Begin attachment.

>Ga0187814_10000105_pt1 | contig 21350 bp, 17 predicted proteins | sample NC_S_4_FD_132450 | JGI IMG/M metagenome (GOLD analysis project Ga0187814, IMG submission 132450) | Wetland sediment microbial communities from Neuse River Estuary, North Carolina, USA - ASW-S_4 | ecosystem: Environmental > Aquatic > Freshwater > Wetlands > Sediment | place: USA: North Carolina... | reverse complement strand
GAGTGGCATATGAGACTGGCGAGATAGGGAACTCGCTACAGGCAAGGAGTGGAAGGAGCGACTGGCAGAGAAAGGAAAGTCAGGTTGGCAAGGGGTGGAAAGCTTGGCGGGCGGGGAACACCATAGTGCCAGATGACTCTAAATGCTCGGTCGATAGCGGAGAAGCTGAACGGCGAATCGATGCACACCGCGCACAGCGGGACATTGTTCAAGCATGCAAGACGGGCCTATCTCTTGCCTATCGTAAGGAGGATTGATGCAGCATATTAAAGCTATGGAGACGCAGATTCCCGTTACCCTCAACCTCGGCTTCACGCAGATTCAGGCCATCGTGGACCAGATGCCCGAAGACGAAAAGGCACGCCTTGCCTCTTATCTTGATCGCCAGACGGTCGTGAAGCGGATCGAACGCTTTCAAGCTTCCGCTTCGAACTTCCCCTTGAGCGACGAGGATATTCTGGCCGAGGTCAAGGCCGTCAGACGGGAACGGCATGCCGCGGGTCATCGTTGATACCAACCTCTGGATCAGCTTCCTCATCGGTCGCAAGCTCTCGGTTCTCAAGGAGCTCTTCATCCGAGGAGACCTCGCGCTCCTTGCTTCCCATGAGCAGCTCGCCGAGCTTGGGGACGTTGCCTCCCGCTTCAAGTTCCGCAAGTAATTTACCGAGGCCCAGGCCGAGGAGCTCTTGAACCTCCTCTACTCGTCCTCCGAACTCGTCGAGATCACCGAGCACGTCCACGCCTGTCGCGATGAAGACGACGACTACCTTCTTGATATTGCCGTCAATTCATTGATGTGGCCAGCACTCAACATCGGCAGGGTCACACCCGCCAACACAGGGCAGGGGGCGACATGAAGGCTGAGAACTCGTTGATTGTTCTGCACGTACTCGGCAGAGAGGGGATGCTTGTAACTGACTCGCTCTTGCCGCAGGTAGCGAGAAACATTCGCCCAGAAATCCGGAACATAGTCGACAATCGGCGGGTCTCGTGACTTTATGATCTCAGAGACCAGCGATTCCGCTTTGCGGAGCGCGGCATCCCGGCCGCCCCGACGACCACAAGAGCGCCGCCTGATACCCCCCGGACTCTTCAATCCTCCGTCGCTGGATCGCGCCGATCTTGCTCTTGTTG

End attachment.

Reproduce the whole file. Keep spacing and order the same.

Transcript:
>Ga0187814_10000105_pt1 | contig 21350 bp, 17 predicted proteins | sample NC_S_4_FD_132450 | JGI IMG/M metagenome (GOLD analysis project Ga0187814, IMG submission 132450) | Wetland sediment microbial communities from Neuse River Estuary, North Carolina, USA - ASW-S_4 | ecosystem: Environmental > Aquatic > Freshwater > Wetlands > Sediment | place: USA: North Carolina... | reverse complement strand
GAGTGGCATATGAGACTGGCGAGATAGGGAACTCGCTACAGGCAAGGAGTGGAAGGAGCGACTGGCAGAGAAAGGAAAGTCAGGTTGGCAAGGGGTGGAAAGCTTGGCGGGCGGGGAACACCATAGTGCCAGATGACTCTAAATGCTCGGTCGATAGCGGAGAAGCTGAACGGCGAATCGATGCACACCGCGCACAGCGGGACATTGTTCAAGCATGCAAGACGGGCCTATCTCTTGCCTATCGTAAGGAGGATTGATGCAGCATATTAAAGCTATGGAGACGCAGATTCCCGTTACCCTCAACCTCGGCTTCACGCAGATTCAGGCCATCGTGGACCAGATGCCCGAAGACGAAAAGGCACGCCTTGCCTCTTATCTTGATCGCCAGACGGTCGTGAAGCGGATCGAACGCTTTCAAGCTTCCGCTTCGAACTTCCCCTTGAGCGACGAGGATATTCTGGCCGAGGTCAAGGCCGTCAGACGGGAACGGCATGCCGCGGGTCATCGTTGATACCAACCTCTGGATCAGCTTCCTCATCGGTCGCAAGCTCTCGGTTCTCAAGGAGCTCTTCATCCGAGGAGACCTCGCGCTCCTTGCTTCCCATGAGCAGCTCGCCGAGCTTGGGGACGTTGCCTCCCGCTTCAAGTTCCGCAAGTAATTTACCGAGGCCCAGGCCGAGGAGCTCTTGAACCTCCTCTACTCGTCCTCCGAACTCGTCGAGATCACCGAGCACGTCCACGCCTGTCGCGATGAAGACGACGACTACCTTCTTGATATTGCCGTCAATTCATTGATGTGGCCAGCACTCAACATCGGCAGGGTCACACCCGCCAACACAGGGCAGGGGGCGACATGAAGGCTGAGAACTCGTTGATTGTTCTGCACGTACTCGGCAGAGAGGGGATGCTTGTAACTGACTCGCTCTTGCCGCAGGTAGCGAGAAACATTCGCCCAGAAATCCGGAACATAGTCGACAATCGGCGGGTCTCGTGACTTTATGATCTCAGAGACCAGCGATTCCGCTTTGCGGAGCGCGGCATCCCGGCCGCCCCGACGACCACAAGAGCGCCGCCTGATACCCCCCGGACTCTTCAATCCTCCGTCGCTGGATCGCGCCGATCTTGCTCTTGTTG